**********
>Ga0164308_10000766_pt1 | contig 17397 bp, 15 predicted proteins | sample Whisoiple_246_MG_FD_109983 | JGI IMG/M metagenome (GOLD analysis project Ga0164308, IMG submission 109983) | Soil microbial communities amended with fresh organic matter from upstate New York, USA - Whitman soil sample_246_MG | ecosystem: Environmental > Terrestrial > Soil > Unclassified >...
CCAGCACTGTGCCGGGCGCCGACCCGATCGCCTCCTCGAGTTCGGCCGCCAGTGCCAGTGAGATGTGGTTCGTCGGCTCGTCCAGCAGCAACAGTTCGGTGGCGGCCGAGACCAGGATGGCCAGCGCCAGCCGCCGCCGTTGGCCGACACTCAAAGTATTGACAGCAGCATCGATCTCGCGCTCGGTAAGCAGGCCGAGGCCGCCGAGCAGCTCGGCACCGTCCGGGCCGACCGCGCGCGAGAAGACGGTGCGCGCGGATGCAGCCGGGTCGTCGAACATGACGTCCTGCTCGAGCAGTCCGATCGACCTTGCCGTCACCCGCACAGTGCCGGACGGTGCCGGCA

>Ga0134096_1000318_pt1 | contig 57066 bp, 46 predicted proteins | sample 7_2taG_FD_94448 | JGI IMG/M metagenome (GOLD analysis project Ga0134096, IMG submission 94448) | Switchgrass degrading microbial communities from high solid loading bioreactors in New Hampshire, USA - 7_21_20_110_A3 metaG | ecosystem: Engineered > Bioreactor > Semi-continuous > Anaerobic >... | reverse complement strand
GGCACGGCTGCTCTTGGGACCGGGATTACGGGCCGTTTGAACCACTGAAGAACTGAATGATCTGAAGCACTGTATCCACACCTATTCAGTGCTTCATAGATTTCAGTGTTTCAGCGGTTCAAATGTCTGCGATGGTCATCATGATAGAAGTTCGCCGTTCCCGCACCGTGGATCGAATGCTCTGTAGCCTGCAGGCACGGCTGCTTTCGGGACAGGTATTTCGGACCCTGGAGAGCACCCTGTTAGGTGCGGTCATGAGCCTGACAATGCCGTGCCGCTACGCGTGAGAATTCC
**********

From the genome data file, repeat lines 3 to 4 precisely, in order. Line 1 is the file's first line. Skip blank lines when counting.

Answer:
>Ga0134096_1000318_pt1 | contig 57066 bp, 46 predicted proteins | sample 7_2taG_FD_94448 | JGI IMG/M metagenome (GOLD analysis project Ga0134096, IMG submission 94448) | Switchgrass degrading microbial communities from high solid loading bioreactors in New Hampshire, USA - 7_21_20_110_A3 metaG | ecosystem: Engineered > Bioreactor > Semi-continuous > Anaerobic >... | reverse complement strand
GGCACGGCTGCTCTTGGGACCGGGATTACGGGCCGTTTGAACCACTGAAGAACTGAATGATCTGAAGCACTGTATCCACACCTATTCAGTGCTTCATAGATTTCAGTGTTTCAGCGGTTCAAATGTCTGCGATGGTCATCATGATAGAAGTTCGCCGTTCCCGCACCGTGGATCGAATGCTCTGTAGCCTGCAGGCACGGCTGCTTTCGGGACAGGTATTTCGGACCCTGGAGAGCACCCTGTTAGGTGCGGTCATGAGCCTGACAATGCCGTGCCGCTACGCGTGAGAATTCC